Documents reveal details of Chi Phi hazing allegations
Documents reveal details about why the University of Wisconsin chapter of Chi Phi fraternity was terminated in March after allegations of hazing.
In January, the dean of students received allegations that Chi Phi leaders and members hazed new members during an initiation weekend in December.
The frat was suspended while an investigation took place.
The investigation found that chapter leaders allowed and fostered a dangerous hazing environment. The chapter violated the terms of the university’s student organization alcohol policy by forcing underage new members to drink excessively.
According to documents News 3 obtained from the university, pledges were required to do wall sits, sleep in the house’s attic, eat unpalatable food and deliver coffee to active members.
The documents also describe a casket ritual in which pledges were put inside the casket and active members wore masks. During one of the casket rituals, an active member, who was intoxicated, reportedly stomped on the top of the casket hard enough to break through and injure the pledge inside, the investigation documents said.
“We found that members were forced to stay at the house for a certain amount of time. They were forced to wear hoods for certain parts of the ceremony. They were found to have food deprivation, were forced to eat things that weren’t palatable. They were also forced to consume alcohol and provided with marijuana,” Assistant Dean and Director of the Division of Student Life Eric Knueve said in March.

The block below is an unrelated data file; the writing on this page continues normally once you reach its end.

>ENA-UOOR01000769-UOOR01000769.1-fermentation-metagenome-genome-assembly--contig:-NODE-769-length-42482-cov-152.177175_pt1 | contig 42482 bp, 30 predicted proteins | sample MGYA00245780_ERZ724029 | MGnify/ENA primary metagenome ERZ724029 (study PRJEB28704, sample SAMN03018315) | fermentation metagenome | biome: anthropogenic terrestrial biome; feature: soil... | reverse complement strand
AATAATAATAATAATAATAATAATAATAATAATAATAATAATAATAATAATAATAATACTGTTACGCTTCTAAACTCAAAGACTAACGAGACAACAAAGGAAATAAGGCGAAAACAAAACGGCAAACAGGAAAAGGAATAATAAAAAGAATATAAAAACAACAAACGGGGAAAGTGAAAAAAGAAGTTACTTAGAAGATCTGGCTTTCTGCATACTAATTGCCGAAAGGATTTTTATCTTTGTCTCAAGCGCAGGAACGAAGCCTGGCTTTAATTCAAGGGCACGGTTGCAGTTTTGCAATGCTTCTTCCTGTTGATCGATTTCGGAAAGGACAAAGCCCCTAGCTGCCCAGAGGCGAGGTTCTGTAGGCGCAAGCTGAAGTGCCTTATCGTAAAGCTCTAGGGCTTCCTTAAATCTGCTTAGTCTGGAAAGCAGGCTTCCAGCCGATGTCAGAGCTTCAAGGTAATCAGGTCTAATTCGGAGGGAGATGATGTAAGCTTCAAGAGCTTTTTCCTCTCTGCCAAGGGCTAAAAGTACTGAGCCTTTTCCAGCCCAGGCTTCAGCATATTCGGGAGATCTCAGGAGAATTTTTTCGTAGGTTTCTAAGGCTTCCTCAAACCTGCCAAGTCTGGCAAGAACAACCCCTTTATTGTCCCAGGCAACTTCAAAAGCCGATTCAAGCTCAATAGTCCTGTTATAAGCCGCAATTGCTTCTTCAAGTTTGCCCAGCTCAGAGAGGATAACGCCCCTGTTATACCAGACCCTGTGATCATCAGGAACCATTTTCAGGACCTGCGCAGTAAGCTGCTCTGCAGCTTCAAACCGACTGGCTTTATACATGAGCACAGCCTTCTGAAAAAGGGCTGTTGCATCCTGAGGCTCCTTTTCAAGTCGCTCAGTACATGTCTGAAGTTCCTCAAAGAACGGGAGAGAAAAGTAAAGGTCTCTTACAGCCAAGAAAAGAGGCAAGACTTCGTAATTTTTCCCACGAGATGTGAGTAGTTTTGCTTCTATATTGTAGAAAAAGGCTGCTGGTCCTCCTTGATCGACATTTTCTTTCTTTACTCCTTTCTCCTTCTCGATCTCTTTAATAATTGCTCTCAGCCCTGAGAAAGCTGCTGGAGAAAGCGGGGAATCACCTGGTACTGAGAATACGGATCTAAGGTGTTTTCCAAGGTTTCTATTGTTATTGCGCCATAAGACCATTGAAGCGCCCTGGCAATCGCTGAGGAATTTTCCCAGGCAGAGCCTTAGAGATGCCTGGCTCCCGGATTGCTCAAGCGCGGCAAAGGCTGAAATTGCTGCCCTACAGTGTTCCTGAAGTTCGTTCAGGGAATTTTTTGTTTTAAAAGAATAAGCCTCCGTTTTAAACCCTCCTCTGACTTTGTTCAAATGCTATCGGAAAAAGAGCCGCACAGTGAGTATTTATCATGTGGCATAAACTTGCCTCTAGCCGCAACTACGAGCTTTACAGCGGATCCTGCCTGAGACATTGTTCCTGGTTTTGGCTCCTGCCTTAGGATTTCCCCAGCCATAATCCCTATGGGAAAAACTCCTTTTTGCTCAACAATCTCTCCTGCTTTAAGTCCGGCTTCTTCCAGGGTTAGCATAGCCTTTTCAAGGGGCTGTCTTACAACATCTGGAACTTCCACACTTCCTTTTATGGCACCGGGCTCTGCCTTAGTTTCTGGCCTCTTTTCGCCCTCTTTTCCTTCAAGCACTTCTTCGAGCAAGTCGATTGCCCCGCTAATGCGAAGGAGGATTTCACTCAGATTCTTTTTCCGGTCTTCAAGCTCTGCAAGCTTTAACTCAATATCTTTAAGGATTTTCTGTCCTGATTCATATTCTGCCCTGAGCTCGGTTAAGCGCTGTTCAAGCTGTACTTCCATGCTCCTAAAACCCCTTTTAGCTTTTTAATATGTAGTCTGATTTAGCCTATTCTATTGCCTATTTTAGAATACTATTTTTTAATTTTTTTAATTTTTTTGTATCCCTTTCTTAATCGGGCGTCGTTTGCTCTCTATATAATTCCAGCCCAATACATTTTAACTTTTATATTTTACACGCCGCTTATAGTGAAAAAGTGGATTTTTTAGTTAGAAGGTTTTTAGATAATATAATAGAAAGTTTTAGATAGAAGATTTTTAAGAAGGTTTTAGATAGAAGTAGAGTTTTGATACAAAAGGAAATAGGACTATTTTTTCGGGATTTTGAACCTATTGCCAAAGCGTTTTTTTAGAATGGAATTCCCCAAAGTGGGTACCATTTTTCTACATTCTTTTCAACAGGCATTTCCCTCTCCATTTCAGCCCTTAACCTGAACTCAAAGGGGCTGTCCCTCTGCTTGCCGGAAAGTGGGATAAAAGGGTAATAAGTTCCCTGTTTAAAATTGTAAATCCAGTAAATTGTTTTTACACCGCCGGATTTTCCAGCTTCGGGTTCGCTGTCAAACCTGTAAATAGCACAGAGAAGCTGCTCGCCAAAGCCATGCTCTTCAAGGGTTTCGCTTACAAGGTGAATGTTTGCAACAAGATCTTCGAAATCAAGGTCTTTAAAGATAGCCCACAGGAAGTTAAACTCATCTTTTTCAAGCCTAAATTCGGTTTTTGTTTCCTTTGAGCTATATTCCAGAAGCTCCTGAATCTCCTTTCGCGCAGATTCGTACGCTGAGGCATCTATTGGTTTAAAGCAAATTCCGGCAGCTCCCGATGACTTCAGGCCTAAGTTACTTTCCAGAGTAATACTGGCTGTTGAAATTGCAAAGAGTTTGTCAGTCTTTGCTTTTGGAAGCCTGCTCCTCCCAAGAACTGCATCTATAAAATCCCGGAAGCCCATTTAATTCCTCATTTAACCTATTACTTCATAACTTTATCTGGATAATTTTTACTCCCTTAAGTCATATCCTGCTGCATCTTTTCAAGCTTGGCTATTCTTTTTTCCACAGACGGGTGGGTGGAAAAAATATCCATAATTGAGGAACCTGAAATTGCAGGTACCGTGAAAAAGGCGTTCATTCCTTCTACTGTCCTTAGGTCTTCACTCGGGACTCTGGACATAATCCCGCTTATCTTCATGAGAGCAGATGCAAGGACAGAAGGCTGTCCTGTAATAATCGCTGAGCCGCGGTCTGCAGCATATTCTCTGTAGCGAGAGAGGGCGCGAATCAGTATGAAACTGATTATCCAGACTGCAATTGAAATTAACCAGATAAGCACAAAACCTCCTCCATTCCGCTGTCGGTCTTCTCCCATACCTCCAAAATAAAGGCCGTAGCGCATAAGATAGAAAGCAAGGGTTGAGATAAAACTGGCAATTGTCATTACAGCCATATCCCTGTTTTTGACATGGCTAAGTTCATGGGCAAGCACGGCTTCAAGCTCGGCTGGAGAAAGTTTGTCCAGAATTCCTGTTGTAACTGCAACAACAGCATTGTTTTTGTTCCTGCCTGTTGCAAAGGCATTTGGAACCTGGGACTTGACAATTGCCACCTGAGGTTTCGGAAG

Pledges were also led to believe they were performing sexual acts on current members at an event, the documents said. During an interview, one of the new members said pledges were so shaken up that they were crying during the incident.
According to the documents, active members and pledges were interviewed at the end of January, and many of them were given the opportunity to be interviewed again because the Office of the Dean of Students did not believe their original statements were completely truthful.
The documents also show communication between current members and an alumni member talking about coming up with and sticking to a story about why a pledge was in a hospital.
Chi Phi is no longer recognized by the Interfraternity Council.
Knueve said the university deemed the fraternity to be in violation of four codes of conduct, and it has been removed from the campus as a registered student organization.
He said the fraternity will be able to reapply to the university in four years, but there’s no guarantee it will be reinstated.